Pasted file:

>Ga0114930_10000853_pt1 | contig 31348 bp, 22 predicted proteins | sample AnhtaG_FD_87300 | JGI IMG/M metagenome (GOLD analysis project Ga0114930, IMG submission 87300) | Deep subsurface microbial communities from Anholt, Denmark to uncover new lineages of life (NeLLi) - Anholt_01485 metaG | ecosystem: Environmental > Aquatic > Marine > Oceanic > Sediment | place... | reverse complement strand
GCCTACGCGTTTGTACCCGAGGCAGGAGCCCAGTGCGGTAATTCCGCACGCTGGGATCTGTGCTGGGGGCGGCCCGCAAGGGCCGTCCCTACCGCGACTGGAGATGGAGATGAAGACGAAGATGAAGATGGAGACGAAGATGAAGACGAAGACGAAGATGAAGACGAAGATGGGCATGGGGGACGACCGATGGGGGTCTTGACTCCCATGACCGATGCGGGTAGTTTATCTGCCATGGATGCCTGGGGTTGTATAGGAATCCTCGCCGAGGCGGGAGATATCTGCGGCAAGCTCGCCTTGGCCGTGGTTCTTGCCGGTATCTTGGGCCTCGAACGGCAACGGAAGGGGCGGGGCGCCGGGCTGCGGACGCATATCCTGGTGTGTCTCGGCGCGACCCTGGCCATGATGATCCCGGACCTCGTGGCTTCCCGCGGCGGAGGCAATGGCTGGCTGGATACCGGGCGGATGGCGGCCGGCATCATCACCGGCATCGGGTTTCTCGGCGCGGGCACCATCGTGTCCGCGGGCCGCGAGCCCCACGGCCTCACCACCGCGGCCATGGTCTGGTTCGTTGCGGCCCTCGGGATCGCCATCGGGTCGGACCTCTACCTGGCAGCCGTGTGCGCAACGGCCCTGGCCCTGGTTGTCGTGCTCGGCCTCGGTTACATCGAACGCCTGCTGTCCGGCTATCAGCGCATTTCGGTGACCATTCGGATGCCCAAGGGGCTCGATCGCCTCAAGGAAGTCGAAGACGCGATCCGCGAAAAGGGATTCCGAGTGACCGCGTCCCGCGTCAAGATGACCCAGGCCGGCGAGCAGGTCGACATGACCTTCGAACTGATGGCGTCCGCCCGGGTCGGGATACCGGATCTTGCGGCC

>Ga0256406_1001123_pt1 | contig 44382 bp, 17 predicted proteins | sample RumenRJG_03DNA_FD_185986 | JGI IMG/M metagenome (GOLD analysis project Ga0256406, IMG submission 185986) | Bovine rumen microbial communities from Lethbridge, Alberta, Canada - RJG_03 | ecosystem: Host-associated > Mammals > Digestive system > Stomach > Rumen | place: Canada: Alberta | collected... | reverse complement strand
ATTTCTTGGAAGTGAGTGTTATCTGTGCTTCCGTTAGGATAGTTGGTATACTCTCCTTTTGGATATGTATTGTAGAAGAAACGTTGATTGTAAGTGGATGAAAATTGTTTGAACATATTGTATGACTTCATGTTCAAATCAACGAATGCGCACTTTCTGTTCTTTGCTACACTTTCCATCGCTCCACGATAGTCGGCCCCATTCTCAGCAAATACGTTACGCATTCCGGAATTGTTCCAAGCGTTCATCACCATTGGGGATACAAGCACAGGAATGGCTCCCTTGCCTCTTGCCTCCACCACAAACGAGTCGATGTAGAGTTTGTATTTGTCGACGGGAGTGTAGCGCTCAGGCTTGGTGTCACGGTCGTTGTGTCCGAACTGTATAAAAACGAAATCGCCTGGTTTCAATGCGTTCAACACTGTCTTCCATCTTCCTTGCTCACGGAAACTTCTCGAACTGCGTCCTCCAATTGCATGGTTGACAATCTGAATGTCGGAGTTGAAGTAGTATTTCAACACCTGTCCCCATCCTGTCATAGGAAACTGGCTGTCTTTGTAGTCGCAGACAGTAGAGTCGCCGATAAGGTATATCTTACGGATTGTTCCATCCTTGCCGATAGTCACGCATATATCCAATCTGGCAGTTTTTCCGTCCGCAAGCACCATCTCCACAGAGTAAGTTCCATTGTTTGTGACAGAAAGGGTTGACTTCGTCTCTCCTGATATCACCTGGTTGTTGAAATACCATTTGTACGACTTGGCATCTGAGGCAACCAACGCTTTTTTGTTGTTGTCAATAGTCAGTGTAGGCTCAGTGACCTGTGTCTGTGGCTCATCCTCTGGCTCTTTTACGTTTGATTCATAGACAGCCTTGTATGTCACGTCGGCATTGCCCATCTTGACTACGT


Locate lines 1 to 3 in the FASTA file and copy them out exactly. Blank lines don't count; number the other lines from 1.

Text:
>Ga0114930_10000853_pt1 | contig 31348 bp, 22 predicted proteins | sample AnhtaG_FD_87300 | JGI IMG/M metagenome (GOLD analysis project Ga0114930, IMG submission 87300) | Deep subsurface microbial communities from Anholt, Denmark to uncover new lineages of life (NeLLi) - Anholt_01485 metaG | ecosystem: Environmental > Aquatic > Marine > Oceanic > Sediment | place... | reverse complement strand
GCCTACGCGTTTGTACCCGAGGCAGGAGCCCAGTGCGGTAATTCCGCACGCTGGGATCTGTGCTGGGGGCGGCCCGCAAGGGCCGTCCCTACCGCGACTGGAGATGGAGATGAAGACGAAGATGAAGATGGAGACGAAGATGAAGACGAAGACGAAGATGAAGACGAAGATGGGCATGGGGGACGACCGATGGGGGTCTTGACTCCCATGACCGATGCGGGTAGTTTATCTGCCATGGATGCCTGGGGTTGTATAGGAATCCTCGCCGAGGCGGGAGATATCTGCGGCAAGCTCGCCTTGGCCGTGGTTCTTGCCGGTATCTTGGGCCTCGAACGGCAACGGAAGGGGCGGGGCGCCGGGCTGCGGACGCATATCCTGGTGTGTCTCGGCGCGACCCTGGCCATGATGATCCCGGACCTCGTGGCTTCCCGCGGCGGAGGCAATGGCTGGCTGGATACCGGGCGGATGGCGGCCGGCATCATCACCGGCATCGGGTTTCTCGGCGCGGGCACCATCGTGTCCGCGGGCCGCGAGCCCCACGGCCTCACCACCGCGGCCATGGTCTGGTTCGTTGCGGCCCTCGGGATCGCCATCGGGTCGGACCTCTACCTGGCAGCCGTGTGCGCAACGGCCCTGGCCCTGGTTGTCGTGCTCGGCCTCGGTTACATCGAACGCCTGCTGTCCGGCTATCAGCGCATTTCGGTGACCATTCGGATGCCCAAGGGGCTCGATCGCCTCAAGGAAGTCGAAGACGCGATCCGCGAAAAGGGATTCCGAGTGACCGCGTCCCGCGTCAAGATGACCCAGGCCGGCGAGCAGGTCGACATGACCTTCGAACTGATGGCGTCCGCCCGGGTCGGGATACCGGATCTTGCGGCC

>Ga0256406_1001123_pt1 | contig 44382 bp, 17 predicted proteins | sample RumenRJG_03DNA_FD_185986 | JGI IMG/M metagenome (GOLD analysis project Ga0256406, IMG submission 185986) | Bovine rumen microbial communities from Lethbridge, Alberta, Canada - RJG_03 | ecosystem: Host-associated > Mammals > Digestive system > Stomach > Rumen | place: Canada: Alberta | collected... | reverse complement strand